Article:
Skip to main content

Future Tense: An Advance Review of ABC's "FlashForward"

Is it the next Lost?

That seems to be the question on many people's minds regarding ABC's new ensemble drama series FlashForward, which launches tomorrow evening and is based on Robert J. Sawyer's novel of the same name. After all, despite the many protestations of the actors and creators of the series that FlashForward isn't at all like Lost, there are some similarities on the surface. A group of disparate and ethnically diverse individuals united by a staggering and life-altering phenomenon? Check. Said phenomenon possibly caused by some sci-fi wackiness? Check. Non-linear storytelling that reveals information about the characters? Check again. Questions about fate versus free will? Youbetcha. Dominic Monaghan and Sonya Walger? Um, yeah.

That said, FlashForward is a different beast than Lost, which wraps its run beginning in January. When it began, Lost was ostensibly about the survivors of a plane crash on a seriously creepy island; while there were whispers of sci-fi elements in the pilot (polar bears, a monster in the jungle), the main throughline was about survival and the formation of a working community out of the chaos of an inciting incident.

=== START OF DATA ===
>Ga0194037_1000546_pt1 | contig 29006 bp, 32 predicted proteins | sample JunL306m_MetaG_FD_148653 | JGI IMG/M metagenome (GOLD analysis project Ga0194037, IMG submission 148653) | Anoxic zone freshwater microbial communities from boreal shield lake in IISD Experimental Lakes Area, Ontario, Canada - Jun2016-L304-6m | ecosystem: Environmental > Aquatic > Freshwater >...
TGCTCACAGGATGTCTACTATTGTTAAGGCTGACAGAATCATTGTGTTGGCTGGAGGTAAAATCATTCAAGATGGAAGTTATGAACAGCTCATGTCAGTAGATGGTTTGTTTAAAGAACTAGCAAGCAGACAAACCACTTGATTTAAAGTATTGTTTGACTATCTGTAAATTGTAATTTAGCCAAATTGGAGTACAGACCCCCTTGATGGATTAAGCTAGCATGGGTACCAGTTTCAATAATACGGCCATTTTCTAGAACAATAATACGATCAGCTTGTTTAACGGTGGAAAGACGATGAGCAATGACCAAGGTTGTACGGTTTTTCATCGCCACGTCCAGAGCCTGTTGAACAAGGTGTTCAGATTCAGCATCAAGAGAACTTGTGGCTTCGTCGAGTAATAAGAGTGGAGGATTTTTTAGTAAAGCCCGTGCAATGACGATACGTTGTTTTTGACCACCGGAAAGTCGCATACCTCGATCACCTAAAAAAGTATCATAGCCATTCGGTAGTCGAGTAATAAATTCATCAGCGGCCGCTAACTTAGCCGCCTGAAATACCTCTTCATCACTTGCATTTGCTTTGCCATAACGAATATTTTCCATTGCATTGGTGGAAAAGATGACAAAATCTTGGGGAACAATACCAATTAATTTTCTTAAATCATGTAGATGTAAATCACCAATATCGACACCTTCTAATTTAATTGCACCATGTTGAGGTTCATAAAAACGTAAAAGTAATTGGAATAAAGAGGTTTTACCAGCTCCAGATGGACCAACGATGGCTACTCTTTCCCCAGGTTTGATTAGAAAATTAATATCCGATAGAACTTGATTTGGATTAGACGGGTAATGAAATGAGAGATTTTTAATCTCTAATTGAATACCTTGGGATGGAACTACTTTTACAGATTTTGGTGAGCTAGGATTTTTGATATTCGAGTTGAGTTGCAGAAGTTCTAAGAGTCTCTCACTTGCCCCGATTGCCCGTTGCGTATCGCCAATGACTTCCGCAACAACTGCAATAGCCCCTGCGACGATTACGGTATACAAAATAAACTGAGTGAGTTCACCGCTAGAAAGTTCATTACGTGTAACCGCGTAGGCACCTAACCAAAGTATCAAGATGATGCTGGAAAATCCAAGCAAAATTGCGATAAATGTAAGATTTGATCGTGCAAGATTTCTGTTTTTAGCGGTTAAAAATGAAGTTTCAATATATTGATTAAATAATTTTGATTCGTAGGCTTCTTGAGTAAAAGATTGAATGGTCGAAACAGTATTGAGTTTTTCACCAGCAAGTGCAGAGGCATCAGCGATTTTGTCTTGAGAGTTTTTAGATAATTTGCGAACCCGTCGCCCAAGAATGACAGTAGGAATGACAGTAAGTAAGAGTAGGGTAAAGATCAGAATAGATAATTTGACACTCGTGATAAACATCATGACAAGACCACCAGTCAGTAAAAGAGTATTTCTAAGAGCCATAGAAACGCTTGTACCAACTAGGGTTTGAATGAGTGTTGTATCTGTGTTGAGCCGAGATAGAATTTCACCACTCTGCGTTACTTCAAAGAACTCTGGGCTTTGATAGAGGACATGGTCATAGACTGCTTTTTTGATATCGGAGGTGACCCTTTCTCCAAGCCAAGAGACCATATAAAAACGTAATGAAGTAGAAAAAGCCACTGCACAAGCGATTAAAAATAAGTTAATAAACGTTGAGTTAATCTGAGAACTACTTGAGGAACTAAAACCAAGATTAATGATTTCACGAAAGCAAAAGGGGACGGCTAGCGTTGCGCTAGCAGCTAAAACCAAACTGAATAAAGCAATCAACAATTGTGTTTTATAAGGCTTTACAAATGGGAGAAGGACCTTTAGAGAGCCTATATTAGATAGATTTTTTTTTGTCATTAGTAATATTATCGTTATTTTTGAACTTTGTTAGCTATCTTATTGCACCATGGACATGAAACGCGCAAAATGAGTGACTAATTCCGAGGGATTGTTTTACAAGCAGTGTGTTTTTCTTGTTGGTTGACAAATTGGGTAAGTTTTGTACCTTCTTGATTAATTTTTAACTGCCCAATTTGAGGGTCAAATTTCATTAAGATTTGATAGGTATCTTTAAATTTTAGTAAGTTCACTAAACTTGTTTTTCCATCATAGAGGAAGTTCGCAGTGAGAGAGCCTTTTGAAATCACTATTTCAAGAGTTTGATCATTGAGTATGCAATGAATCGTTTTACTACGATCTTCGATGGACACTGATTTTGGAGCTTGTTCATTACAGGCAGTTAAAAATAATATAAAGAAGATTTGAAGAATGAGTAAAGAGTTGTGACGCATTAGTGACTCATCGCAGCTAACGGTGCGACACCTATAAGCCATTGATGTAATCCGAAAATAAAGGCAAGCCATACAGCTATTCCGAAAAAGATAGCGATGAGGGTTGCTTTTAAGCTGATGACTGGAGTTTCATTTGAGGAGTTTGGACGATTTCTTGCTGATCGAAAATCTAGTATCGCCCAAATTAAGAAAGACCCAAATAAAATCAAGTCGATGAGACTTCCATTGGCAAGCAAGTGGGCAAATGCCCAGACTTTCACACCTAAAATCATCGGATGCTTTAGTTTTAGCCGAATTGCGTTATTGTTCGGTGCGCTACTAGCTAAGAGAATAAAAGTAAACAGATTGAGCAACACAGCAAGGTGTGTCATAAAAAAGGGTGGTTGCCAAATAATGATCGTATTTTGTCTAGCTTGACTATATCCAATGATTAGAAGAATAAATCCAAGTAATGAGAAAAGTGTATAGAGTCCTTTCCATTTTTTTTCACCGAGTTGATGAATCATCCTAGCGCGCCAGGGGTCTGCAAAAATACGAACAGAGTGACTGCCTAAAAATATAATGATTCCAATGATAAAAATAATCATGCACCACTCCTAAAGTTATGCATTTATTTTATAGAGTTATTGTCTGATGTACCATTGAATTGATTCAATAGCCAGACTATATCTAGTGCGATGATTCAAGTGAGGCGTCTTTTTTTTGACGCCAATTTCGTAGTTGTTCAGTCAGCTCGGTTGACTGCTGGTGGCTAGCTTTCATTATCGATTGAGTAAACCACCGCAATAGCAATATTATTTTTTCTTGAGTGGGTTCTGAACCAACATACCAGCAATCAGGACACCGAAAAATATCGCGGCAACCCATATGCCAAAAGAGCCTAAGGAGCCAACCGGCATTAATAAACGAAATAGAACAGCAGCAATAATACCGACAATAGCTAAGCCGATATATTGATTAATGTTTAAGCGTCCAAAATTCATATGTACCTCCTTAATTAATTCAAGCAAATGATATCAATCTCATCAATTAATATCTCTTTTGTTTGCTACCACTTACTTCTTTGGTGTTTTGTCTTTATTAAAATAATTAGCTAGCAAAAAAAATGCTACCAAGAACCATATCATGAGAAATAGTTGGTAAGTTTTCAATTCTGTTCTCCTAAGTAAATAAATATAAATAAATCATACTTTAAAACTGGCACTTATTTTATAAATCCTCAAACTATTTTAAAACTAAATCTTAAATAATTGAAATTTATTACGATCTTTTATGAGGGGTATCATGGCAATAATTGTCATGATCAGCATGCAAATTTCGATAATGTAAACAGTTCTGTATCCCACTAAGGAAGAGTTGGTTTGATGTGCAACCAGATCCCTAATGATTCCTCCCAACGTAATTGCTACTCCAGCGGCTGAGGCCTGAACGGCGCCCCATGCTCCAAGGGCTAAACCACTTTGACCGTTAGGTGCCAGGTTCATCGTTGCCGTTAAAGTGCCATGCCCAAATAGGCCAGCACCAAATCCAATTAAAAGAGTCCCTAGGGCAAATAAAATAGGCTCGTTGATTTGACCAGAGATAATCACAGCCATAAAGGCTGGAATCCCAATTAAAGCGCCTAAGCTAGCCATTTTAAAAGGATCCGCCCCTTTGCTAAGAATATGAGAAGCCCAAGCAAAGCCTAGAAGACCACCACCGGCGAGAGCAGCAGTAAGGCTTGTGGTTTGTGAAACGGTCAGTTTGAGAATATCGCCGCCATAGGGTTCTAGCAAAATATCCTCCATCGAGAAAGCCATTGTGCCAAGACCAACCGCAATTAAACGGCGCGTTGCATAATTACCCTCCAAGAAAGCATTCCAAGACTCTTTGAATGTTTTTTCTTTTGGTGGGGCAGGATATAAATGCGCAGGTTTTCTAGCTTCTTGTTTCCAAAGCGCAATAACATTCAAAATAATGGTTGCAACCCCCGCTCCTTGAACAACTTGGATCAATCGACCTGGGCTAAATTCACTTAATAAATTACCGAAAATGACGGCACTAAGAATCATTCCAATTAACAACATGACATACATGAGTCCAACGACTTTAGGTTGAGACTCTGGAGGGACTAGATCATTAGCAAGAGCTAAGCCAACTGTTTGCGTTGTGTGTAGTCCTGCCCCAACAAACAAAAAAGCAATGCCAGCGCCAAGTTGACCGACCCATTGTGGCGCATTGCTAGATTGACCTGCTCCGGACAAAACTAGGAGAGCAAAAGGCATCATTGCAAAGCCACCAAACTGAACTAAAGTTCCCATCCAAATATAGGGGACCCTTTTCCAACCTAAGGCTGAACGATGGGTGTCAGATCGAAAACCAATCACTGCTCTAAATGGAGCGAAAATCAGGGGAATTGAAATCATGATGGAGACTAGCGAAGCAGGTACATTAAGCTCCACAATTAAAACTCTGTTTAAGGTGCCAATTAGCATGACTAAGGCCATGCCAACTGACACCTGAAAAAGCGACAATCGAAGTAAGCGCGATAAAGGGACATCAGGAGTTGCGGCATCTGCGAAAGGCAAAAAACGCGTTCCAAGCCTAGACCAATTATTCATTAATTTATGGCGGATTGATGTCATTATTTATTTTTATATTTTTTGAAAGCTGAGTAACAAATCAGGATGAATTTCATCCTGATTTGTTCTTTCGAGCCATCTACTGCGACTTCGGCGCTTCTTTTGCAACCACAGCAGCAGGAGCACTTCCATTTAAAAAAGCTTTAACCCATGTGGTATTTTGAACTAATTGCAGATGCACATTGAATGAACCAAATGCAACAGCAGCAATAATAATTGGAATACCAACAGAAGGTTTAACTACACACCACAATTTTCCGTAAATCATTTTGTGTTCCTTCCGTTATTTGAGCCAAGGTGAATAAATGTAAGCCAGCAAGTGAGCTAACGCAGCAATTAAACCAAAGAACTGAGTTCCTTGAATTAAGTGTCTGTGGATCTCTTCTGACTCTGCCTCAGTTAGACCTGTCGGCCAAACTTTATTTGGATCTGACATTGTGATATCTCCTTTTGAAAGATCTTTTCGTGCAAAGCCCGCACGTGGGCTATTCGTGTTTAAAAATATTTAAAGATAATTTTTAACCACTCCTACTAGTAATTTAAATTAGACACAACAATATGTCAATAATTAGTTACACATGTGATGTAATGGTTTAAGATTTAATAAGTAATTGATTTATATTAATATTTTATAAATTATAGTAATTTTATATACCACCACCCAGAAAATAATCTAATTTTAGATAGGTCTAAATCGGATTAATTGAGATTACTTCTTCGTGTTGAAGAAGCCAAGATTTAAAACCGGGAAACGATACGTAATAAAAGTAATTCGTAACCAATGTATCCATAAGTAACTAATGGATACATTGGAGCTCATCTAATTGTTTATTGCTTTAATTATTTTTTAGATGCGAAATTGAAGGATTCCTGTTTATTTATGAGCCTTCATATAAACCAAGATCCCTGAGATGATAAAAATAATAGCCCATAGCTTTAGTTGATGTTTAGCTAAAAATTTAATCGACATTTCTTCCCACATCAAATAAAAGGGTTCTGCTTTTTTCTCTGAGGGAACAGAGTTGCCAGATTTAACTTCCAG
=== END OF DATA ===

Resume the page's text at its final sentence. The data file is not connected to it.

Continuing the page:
FlashForward, on the other hand, tells us right off the bat that we're experiencing something steeped in the heady world of science fiction. In this case, it's the titular flash forward experienced by the entire world population for two minutes and seventeen seconds, a loss of consciousness that leads to the death of millions of people and creates chaos around the globe. When the survivors awake, they slowly realize that they were given a glimpse into their own futures six months down the line. Why six months? That's a mystery for another day, save the fact that the exact moment witnessed by everyone is of huge significance.

Just what caused the worldwide blackout is also being investigated. When the series begins, we see our sprawling cast going about their lives, unaware of what's to come. Those characters include Joseph Fiennes' recovering alcoholic FBI Agent Mark Benford, who with his partner Demetri Noh (John Cho) are on the trail of some terrorists mounting an attack on Los Angeles when The Event occurs. When they come to, the city is in chaos and both men are shaken. Whether there's any correlation between the planned terror attack and the global blackout remains unseen but the woman that they apprehend after the blackout remains a person of interest. Mark, meanwhile, is desperate to make sure his wife, Doctor Olivia Benford (Sonya Walger), and his young daughter Charlie are safe.